Croydon to play full part in Arnhem’s 70th commemorations

We will remember them: British paratroopers during the Battle of Arnhem in 1944

We will remember them: British paratroopers during the Battle of Arnhem in 1944

Croydon will, after all, play its civic part – and duty – with its twin town of Arnhem in the 70th anniversary commemorations of the Second World War parachute battle.

The weekend of September 19 to 22 will see the latest commemoration of the anniversary of the military Operation Market Garden in 1944.

Market Garden was the ill-fated attempt by Field Marshal Bernard Montgomery to use allied airborne troops to capture bridges through the Dutch lowlands, holding them for the ground forces of XXX Corps to take and move on, ambitiously hoping to cover almost 70 miles through enemy territory all the way to the crossing over the Rhine at enemy-occupied Arnhem, and so break into Germany and speed the end of the war.

Cornelius Ryan’s book on Market Garden, which was turned into an epic war film by Richard Attenborough, summed up the operation’s failings in its title: A Bridge Too Far.

In total, some 17,000 British, American, Polish and Canadian troops were casualties during the course of the week-long action (September 17 to 25, 1944), half of those losses from 1st Airborne, the British and Polish paratroopers dropped in or around Arnhem.

Since the end of the war, the Battle of Arnhem has been marked by Dutch, British, American, Polish and, more recently, German veterans with a range of activities, commencing on the first Saturday every September since 1947 with the Airborne March, with more than 34.000 participants from 17 countries expected to take part this year on September 6.

After 70 years, veterans of the battle are becoming fewer in number, and those who remain increasingly frail, and as with the moving D-Day commemorations staged in June, it is expected that 2014 may be the final, formal major commemoration to involve veterans of the action.

The war graves at Oosterbeek, outside Arnhem, where 1,700 allied soldiers are buried, will the the focus of the 70th anniversary commemorations

The war graves at Oosterbeek, outside Arnhem, where 1,700 allied soldiers are buried, will the the focus of the 70th anniversary commemorations

With that in mind, it is widely expected that this year’s event will be attended by members of the Dutch and British royal families, and other dignitaries from across the world.

Fortunately, and suitably, this will also include the Mayor of Croydon and other representatives of our borough, which has been twinned with Arnhem since the bleak days immediately after the war.

This is despite the proposal, passed by the Town Hall administration under florid-faced Mike Fisher’s Tories, to cut the modest £10,000 annual budget for twinning activities with Arnhem. The decision, especially in this 70th anniversary year, can only be described as petty, pointless and downright crass, like so much of the previous Conservative-run council’s conduct.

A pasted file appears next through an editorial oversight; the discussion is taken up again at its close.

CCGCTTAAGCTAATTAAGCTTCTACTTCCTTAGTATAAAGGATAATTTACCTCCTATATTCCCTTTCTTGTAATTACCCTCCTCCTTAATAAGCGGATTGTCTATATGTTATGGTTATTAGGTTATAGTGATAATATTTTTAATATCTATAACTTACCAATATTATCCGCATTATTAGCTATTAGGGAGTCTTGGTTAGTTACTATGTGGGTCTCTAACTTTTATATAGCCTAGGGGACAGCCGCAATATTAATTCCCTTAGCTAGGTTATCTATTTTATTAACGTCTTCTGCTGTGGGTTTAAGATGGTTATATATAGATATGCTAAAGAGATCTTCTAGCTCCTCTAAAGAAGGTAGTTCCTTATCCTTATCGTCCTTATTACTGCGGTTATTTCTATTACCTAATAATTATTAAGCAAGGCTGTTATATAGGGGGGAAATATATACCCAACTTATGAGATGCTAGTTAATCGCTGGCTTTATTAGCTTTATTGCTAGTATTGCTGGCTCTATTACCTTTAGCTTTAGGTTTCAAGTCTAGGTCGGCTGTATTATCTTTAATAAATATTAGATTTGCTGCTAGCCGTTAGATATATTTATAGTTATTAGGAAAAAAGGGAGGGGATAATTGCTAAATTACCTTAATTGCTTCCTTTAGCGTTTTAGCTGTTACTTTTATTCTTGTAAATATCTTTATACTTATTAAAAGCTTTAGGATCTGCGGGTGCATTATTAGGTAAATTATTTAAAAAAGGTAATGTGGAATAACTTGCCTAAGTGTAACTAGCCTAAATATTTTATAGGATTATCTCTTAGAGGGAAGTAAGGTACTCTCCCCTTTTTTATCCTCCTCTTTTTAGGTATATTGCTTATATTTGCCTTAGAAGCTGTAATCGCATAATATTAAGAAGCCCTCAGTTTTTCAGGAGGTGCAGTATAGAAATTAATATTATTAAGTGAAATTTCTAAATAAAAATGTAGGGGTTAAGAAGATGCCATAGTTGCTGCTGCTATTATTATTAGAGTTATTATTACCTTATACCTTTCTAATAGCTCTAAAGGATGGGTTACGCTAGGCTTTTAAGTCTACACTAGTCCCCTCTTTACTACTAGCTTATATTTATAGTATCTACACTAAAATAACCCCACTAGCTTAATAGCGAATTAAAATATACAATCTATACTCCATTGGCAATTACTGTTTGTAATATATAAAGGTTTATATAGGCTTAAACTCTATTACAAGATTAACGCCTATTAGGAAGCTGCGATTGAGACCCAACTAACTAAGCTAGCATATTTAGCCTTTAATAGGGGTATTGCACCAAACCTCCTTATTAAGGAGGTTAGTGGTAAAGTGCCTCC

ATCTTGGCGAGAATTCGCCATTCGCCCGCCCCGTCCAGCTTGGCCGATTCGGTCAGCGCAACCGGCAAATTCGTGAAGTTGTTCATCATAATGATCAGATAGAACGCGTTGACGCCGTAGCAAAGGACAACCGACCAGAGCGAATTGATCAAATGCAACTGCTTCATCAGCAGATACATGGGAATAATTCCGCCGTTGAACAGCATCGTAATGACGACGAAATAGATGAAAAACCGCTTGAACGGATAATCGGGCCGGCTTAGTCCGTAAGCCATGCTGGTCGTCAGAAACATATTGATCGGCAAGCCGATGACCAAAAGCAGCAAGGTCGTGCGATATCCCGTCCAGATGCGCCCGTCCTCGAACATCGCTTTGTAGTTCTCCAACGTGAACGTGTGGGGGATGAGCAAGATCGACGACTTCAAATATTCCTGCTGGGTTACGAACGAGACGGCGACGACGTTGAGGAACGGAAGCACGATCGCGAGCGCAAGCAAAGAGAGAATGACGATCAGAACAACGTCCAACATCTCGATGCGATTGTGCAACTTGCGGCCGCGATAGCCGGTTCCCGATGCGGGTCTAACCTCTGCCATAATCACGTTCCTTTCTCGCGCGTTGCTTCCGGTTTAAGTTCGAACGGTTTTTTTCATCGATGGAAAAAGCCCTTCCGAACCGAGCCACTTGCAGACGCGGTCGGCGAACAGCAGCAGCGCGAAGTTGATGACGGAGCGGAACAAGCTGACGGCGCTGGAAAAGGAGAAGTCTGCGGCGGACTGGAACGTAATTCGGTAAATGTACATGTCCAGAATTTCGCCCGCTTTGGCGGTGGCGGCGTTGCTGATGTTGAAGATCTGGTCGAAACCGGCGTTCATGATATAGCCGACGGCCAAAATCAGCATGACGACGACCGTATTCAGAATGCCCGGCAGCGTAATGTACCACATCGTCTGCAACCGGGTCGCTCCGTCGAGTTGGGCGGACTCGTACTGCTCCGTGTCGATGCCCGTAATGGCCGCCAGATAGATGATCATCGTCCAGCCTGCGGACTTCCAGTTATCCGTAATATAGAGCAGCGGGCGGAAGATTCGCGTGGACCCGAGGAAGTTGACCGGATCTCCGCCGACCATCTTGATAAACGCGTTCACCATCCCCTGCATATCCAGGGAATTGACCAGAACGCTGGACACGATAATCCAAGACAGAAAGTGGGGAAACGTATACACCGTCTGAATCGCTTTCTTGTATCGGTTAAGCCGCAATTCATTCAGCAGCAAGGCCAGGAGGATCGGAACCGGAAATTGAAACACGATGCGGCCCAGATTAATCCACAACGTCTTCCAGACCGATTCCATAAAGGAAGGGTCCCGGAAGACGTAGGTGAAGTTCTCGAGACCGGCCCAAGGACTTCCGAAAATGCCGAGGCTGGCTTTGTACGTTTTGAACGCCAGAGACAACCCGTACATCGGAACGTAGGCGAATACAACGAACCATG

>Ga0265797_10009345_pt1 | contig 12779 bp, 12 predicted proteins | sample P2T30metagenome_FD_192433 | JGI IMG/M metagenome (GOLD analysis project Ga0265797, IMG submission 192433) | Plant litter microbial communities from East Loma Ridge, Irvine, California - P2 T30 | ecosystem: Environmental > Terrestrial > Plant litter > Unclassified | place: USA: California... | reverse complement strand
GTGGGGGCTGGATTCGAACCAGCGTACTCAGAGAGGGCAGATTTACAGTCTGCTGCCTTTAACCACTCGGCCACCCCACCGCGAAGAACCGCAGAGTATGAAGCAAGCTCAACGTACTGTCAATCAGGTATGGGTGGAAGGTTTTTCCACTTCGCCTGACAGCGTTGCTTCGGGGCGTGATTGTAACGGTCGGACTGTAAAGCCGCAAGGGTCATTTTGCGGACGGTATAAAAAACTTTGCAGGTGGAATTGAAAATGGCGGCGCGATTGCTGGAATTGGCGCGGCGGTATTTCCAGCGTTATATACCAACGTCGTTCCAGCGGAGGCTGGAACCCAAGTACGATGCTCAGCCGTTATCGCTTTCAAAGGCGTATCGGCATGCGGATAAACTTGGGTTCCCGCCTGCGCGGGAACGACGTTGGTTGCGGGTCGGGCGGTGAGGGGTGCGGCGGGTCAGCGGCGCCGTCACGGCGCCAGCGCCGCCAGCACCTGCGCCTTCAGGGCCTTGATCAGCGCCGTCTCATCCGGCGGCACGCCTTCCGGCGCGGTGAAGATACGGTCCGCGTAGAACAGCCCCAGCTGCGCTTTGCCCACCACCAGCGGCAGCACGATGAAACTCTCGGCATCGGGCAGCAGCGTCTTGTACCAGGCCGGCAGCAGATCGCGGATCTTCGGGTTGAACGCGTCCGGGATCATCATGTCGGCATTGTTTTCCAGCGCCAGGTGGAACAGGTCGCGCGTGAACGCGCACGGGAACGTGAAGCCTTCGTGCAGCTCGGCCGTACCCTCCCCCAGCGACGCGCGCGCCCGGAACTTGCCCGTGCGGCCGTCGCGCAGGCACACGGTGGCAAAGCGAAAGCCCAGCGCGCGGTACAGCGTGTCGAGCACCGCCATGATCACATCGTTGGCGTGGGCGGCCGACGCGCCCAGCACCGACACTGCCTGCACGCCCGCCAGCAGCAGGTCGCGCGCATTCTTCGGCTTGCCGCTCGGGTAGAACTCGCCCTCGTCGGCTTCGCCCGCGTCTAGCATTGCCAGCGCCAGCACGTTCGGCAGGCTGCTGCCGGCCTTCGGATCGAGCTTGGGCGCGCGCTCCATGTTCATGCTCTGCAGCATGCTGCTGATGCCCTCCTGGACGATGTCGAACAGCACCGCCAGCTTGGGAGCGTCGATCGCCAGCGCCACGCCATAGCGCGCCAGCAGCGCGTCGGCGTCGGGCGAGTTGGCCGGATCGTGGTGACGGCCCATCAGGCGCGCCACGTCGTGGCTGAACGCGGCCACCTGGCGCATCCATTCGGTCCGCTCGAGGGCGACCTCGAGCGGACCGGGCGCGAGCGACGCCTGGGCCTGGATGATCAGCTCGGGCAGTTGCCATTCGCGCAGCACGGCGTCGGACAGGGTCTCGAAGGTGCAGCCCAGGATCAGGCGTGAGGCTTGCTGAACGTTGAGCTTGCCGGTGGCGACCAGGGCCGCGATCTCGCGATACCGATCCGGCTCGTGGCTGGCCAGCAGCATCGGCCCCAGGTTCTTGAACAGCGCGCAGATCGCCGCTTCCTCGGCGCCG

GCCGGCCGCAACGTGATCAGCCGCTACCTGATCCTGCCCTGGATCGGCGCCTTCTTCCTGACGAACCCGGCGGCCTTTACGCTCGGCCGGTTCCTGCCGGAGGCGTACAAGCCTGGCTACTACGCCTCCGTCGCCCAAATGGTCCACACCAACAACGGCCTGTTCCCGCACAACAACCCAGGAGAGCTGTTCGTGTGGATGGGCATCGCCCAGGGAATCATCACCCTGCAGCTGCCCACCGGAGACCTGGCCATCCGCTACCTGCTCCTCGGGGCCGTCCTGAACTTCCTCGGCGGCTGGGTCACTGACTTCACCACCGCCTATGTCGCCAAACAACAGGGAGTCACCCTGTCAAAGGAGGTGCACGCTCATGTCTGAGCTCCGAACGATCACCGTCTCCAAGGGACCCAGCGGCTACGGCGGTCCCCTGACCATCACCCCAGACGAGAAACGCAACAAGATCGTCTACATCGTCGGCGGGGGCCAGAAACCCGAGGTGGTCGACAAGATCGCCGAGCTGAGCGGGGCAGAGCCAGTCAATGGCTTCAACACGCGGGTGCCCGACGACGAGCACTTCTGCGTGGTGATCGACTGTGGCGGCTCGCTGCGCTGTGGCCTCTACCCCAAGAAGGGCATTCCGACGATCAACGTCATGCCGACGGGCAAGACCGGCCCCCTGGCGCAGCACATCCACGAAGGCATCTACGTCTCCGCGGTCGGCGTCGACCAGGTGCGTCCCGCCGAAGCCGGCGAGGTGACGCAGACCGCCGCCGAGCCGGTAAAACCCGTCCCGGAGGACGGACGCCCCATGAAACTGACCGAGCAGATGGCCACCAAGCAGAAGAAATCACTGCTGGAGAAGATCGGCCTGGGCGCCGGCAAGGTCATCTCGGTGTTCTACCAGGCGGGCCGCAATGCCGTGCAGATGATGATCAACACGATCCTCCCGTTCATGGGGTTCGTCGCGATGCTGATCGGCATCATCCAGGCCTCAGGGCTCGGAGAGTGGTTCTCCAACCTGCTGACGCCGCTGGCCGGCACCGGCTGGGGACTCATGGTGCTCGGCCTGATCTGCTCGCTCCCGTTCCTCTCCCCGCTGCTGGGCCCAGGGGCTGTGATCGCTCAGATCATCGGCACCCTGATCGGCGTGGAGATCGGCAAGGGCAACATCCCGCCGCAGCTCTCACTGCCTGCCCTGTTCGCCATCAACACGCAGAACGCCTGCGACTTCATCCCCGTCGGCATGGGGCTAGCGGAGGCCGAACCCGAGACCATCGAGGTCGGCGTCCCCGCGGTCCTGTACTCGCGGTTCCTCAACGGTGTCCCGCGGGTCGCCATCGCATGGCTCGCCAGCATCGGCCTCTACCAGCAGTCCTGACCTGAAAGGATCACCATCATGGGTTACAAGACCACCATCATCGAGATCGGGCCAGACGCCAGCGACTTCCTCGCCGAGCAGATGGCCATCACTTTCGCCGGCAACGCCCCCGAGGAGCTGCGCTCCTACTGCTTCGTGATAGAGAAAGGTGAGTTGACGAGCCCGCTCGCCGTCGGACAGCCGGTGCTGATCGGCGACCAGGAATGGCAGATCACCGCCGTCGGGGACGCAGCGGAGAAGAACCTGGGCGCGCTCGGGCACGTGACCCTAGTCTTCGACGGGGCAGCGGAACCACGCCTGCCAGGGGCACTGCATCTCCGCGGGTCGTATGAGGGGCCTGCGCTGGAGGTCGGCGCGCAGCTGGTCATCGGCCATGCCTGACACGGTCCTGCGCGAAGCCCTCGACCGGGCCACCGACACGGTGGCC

Now under Labour control, the twinning budget has been restored, at least for this 70th anniversary year, to ensure that officials from Croydon will join local reservists – which includes a unit from the Parachute Regiment – the British Legion and police to attend the Arnhem commemorations.

Oddly, little has been made of this piece of “good news” by the council press team.



Coming to Croydon


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News, views and analysis about the people of Croydon, their lives and political times in the diverse and most-populated borough in London. Based in Croydon and edited by Steven Downes. To contact us, please email inside.croydon@btinternet.com
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3 Responses to Croydon to play full part in Arnhem’s 70th commemorations

  1. davidcallam says:

    Excellent news. We could learn a lot from our Dutch cousins. For example, a colleague and I were shown around the local tertiary college by students who chatted to us in colloquial English. I remember thinking at the time, could students at Croydon College chat with Arnhem visitors in colloquial Dutch? Sadly, I suspect our students might have problems with colloquial English.

  2. Given that there are probably over 20 languages spoken in the EU I sometimes wonder which one(s) we should be learning. Most of us learnt some French at school and perhaps another language but this is just scratching the surface in the modern world. Maybe Mandarin and Arabic would be more use as most of the EU speak English to a high standard.

  3. Hooray. great news.Thanks for the article

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